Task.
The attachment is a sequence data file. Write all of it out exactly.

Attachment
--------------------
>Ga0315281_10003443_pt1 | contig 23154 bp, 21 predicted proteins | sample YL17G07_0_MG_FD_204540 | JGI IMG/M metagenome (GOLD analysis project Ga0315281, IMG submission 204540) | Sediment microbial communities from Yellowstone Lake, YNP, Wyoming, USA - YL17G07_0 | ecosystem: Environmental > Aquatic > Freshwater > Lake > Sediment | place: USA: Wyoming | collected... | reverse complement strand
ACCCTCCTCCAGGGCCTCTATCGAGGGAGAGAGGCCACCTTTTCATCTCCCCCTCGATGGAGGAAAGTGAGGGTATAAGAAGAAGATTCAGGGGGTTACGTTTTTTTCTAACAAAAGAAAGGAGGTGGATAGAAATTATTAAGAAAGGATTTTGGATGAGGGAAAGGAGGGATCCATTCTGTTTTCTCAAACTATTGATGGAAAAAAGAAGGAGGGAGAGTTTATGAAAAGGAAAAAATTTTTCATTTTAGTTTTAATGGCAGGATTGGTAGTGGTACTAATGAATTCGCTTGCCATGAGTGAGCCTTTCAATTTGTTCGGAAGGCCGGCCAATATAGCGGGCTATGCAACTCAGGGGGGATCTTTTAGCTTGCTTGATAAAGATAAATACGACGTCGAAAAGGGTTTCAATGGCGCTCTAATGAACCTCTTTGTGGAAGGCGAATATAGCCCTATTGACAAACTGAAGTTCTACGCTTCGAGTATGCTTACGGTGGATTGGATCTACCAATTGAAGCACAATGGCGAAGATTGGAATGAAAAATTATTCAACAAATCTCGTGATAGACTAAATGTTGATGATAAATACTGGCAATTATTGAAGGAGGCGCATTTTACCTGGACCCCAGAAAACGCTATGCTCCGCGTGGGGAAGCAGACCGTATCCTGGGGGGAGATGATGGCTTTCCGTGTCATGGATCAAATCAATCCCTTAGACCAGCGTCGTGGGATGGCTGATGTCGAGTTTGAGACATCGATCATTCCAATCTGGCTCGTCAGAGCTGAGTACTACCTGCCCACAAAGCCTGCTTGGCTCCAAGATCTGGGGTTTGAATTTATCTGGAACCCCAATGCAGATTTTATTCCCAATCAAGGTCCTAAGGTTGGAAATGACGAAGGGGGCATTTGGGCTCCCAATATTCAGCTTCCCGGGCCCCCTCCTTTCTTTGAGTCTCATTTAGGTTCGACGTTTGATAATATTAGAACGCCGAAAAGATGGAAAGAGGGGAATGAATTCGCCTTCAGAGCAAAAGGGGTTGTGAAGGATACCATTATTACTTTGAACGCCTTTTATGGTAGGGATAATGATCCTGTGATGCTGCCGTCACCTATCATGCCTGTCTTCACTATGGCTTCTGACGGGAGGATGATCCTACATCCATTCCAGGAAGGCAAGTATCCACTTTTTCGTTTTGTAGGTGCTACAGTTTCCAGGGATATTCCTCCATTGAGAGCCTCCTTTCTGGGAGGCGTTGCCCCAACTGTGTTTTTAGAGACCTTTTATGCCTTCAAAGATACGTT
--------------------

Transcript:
>Ga0315281_10003443_pt1 | contig 23154 bp, 21 predicted proteins | sample YL17G07_0_MG_FD_204540 | JGI IMG/M metagenome (GOLD analysis project Ga0315281, IMG submission 204540) | Sediment microbial communities from Yellowstone Lake, YNP, Wyoming, USA - YL17G07_0 | ecosystem: Environmental > Aquatic > Freshwater > Lake > Sediment | place: USA: Wyoming | collected... | reverse complement strand
ACCCTCCTCCAGGGCCTCTATCGAGGGAGAGAGGCCACCTTTTCATCTCCCCCTCGATGGAGGAAAGTGAGGGTATAAGAAGAAGATTCAGGGGGTTACGTTTTTTTCTAACAAAAGAAAGGAGGTGGATAGAAATTATTAAGAAAGGATTTTGGATGAGGGAAAGGAGGGATCCATTCTGTTTTCTCAAACTATTGATGGAAAAAAGAAGGAGGGAGAGTTTATGAAAAGGAAAAAATTTTTCATTTTAGTTTTAATGGCAGGATTGGTAGTGGTACTAATGAATTCGCTTGCCATGAGTGAGCCTTTCAATTTGTTCGGAAGGCCGGCCAATATAGCGGGCTATGCAACTCAGGGGGGATCTTTTAGCTTGCTTGATAAAGATAAATACGACGTCGAAAAGGGTTTCAATGGCGCTCTAATGAACCTCTTTGTGGAAGGCGAATATAGCCCTATTGACAAACTGAAGTTCTACGCTTCGAGTATGCTTACGGTGGATTGGATCTACCAATTGAAGCACAATGGCGAAGATTGGAATGAAAAATTATTCAACAAATCTCGTGATAGACTAAATGTTGATGATAAATACTGGCAATTATTGAAGGAGGCGCATTTTACCTGGACCCCAGAAAACGCTATGCTCCGCGTGGGGAAGCAGACCGTATCCTGGGGGGAGATGATGGCTTTCCGTGTCATGGATCAAATCAATCCCTTAGACCAGCGTCGTGGGATGGCTGATGTCGAGTTTGAGACATCGATCATTCCAATCTGGCTCGTCAGAGCTGAGTACTACCTGCCCACAAAGCCTGCTTGGCTCCAAGATCTGGGGTTTGAATTTATCTGGAACCCCAATGCAGATTTTATTCCCAATCAAGGTCCTAAGGTTGGAAATGACGAAGGGGGCATTTGGGCTCCCAATATTCAGCTTCCCGGGCCCCCTCCTTTCTTTGAGTCTCATTTAGGTTCGACGTTTGATAATATTAGAACGCCGAAAAGATGGAAAGAGGGGAATGAATTCGCCTTCAGAGCAAAAGGGGTTGTGAAGGATACCATTATTACTTTGAACGCCTTTTATGGTAGGGATAATGATCCTGTGATGCTGCCGTCACCTATCATGCCTGTCTTCACTATGGCTTCTGACGGGAGGATGATCCTACATCCATTCCAGGAAGGCAAGTATCCACTTTTTCGTTTTGTAGGTGCTACAGTTTCCAGGGATATTCCTCCATTGAGAGCCTCCTTTCTGGGAGGCGTTGCCCCAACTGTGTTTTTAGAGACCTTTTATGCCTTCAAAGATACGTT